Despite hours of usability testing and every effort to make a piece of software intuitive and easy to use, user errors still — and will always — happen.
Research suggests that software user error costs companies nearly $2 billion a year in the U.S. alone. HashiCorp Vault users aren’t immune from making small errors that could, if handled incorrectly, snowball into larger problems that ultimately impact business-critical applications.
Fortunately, Vault offers a number of features to help manage the risk of user error. Vault customer Sky Betting & Gaming (SBG), a U.K.-based betting and gaming company shared their story at HashiConf Digital 2020 about the costly user errors they’ve experienced in the past and showed how they’re using some of the lesser-known Vault capabilities to prevent errors in the future.
Midway through an otherwise normal day at SBG’s help desk, a message arrived: “Help! I tried to add a password to Vault, and it removed all the passwords!”
SBG has been using Vault for about four years, so it has a lot of secrets that are stored in a database called Key/Value (KV). The new version, KV Version 2, comes equipped with a useful undelete feature, but wasn’t backward compatible with the previous iteration.
“I realized the secret they wanted us to restore was KV Version 1, which doesn’t have an undelete feature,” says Lucy Davinhart, senior automation engineer at Sky Betting. “It was a matter of time before something like this happened.”
Using a workaround, initial restoring efforts seemed to be working, but soon a few non-critical services failed. The team knew that failing to correct that issue could result in business-critical services failing, a potential catastrophe for the business.
The Vault user interface (UI) enables users to add and save new keys into a secret intuitively. But adding or editing a key in the command-line interface (CLI) requires specifying the other keys affected, otherwise it can create a potential problem.
SBG considered regenerating those keys from scratch, but they wouldn’t have been able to do that fast enough to prevent services from failing. They also looked at restoring Vault using backups, but found that it couldn’t work because SBG replicates to backup sites almost immediately, overwriting many of the previous versions.
After more closely examining HashiCorp’s extensive reference architecture documentation they realized they’d been snapshotting Vault’s storage backend hourly, which they could leverage to restore Vault — but doing that would also require unacceptable downtime and maintenance.
Not satisfied with taking their systems offline to restore a backup, the team conjured a creative workaround using other HashiCorp tools. Specifically, the team determined they could restore Vault to a new cluster from an earlier Consul snapshot. First testing the idea in Docker, the workaround in Vault Enterprise worked as expected and the deleted secret appeared in the new Vault cluster.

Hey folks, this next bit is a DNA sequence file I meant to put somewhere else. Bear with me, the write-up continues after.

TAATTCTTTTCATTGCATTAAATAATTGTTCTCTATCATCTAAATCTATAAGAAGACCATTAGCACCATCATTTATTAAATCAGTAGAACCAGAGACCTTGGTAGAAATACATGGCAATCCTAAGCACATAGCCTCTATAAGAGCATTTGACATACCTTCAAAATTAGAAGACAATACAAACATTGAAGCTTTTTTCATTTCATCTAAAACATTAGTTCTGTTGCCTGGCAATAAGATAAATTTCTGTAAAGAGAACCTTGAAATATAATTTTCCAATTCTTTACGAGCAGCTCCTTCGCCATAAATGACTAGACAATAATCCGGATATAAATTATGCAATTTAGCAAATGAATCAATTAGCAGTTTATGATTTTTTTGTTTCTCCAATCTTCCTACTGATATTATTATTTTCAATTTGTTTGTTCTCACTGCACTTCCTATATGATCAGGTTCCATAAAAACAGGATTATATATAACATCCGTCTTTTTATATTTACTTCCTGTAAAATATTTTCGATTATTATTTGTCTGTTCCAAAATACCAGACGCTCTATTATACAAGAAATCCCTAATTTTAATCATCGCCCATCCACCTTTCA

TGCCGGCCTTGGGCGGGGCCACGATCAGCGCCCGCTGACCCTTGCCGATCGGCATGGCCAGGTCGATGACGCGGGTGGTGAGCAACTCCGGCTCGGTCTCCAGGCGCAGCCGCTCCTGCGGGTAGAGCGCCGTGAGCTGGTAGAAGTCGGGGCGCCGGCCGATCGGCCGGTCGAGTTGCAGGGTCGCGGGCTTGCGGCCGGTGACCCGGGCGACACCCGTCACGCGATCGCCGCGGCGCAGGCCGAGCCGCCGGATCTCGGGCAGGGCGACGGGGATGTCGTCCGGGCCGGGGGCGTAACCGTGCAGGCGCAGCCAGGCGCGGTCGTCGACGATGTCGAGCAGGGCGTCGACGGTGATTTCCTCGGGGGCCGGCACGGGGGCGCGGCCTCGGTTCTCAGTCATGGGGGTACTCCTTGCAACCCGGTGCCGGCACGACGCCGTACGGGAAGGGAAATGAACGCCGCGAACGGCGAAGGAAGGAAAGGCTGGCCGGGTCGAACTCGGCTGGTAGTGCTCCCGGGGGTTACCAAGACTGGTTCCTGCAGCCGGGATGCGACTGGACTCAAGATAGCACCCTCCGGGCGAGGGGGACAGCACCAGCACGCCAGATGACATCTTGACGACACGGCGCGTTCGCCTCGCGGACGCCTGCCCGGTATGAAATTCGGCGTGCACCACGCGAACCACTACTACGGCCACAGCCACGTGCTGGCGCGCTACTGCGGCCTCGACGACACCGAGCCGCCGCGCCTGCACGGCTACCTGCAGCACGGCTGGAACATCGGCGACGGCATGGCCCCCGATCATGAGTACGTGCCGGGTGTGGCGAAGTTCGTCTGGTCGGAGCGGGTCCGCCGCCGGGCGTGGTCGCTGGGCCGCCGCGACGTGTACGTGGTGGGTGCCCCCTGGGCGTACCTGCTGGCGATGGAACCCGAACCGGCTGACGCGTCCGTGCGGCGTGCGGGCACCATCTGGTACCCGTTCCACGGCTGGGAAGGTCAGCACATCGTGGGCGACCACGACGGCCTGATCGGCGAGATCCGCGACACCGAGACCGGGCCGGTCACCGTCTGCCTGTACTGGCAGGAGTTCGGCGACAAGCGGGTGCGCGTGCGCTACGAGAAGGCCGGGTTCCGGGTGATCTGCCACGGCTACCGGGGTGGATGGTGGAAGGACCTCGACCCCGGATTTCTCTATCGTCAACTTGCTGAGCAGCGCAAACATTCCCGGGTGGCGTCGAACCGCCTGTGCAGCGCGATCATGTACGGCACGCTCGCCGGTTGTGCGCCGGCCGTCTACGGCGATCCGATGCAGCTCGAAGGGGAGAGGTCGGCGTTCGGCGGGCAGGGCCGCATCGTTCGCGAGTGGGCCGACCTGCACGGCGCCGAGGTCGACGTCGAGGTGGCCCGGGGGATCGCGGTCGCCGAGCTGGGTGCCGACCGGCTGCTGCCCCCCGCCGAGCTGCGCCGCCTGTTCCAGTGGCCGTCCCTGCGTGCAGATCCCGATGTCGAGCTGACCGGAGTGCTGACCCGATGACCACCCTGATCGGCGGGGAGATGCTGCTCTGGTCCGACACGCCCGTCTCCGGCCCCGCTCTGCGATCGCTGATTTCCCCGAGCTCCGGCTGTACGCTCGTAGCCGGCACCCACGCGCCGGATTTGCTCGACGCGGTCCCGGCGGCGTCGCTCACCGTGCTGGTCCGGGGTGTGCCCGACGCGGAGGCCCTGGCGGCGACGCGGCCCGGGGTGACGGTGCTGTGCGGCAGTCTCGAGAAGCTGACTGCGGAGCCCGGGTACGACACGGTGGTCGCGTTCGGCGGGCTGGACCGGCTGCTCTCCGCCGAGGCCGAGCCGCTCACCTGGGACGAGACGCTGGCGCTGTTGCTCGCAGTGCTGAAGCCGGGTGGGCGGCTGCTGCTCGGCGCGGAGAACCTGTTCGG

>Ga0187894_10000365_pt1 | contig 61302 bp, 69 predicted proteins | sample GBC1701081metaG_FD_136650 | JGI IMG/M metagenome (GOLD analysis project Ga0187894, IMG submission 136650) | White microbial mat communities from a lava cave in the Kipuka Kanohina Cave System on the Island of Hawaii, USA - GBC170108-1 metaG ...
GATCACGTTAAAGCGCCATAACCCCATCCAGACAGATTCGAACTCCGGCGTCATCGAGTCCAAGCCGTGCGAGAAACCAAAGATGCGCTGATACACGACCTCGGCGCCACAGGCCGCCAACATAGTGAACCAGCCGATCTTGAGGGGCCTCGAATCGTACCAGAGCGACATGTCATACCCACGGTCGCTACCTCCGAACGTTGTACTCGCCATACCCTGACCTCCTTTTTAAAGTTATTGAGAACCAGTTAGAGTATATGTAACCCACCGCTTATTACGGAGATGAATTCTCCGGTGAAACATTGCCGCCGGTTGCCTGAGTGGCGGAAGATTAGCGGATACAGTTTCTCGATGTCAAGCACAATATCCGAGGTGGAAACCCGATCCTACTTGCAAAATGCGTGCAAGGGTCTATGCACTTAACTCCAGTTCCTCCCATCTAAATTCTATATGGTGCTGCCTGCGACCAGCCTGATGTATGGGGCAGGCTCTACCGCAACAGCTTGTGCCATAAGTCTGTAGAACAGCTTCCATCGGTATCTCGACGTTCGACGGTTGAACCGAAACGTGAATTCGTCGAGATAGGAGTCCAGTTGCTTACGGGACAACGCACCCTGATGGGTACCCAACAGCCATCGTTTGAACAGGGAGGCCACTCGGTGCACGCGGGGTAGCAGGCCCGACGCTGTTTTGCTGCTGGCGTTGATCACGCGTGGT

Despite the seemingly successful trial run, executing the backup plan in real life wasn’t simple. “Even as Vault operators, we didn’t have permission to view the secret we wanted to restore,” says Davinhart. “All policy changes go through Terraform, and we didn’t have time for that, so we generated a root token that allows the user to read all the secrets on the system and gives us a second pair of eyes on the process.”
As is often the case when a novel software issue arises, the SBG team was essentially making up a process as they went along. Despite a few false starts, the team ultimately achieved its Vault backup objective and documented each step to create some best practices to follow if your team ever finds itself in a similar situation.
Use Vault’s audit logs
This will allow you to investigate user errors, and even alert you based on logs.
Use KV Version 2
In KV Version 2, you can update a secret while keeping the previous version in Vault. There’s also a soft delete feature, so you can restore a secret if necessary.
Use smaller secrets.
The secret in SBG’s case had 50+ keys in it. Use smaller secrets to prevent issues created by dependencies while also enabling more granularity in your policies.
Document your secrets
If you don’t consider the existence of a secret to be a secret itself, document it. Always provide a record of secrets and the keys it contains so users can recreate their secret without issue.
Think through policy changes
Vault’s permission model is granular and allows users to create new secrets, but restricts updating capabilities to a smaller group. It’s worth finding a middle ground between the bare minimum, and the flexibility you need day to day.
Use Vault UI and KV patch
Developers like to use the CLI, but its process for editing keys is error-prone. The Vault UI is simpler. You just click, edit a key, then save.
Educate the team
Spend time with users to help them learn more intimately how Vault works, either through thorough internal documentation or by direct training.
User error is inevitable. No matter how much training, onboarding, and user experience testing you offer, there’s virtually no way around experiencing the occasional user error. But, while you can’t eliminate user errors completely, you can minimize the likelihood it happens and mitigate how severely it might impact your business.
Naturally, having backups of your secrets logs is always a good place to start, so you’re at least covered in case you need to roll back or just extract a single secret from an earlier version. But it’s also imperative to test your backups regularly to identify any potential issues you can address proactively. That includes testing backward compatibility between database instances, like KV Versions 1 and 2, so you’ll not have to rely on helpful Vault features like the undelete feature — even though they’re there in a pinch.
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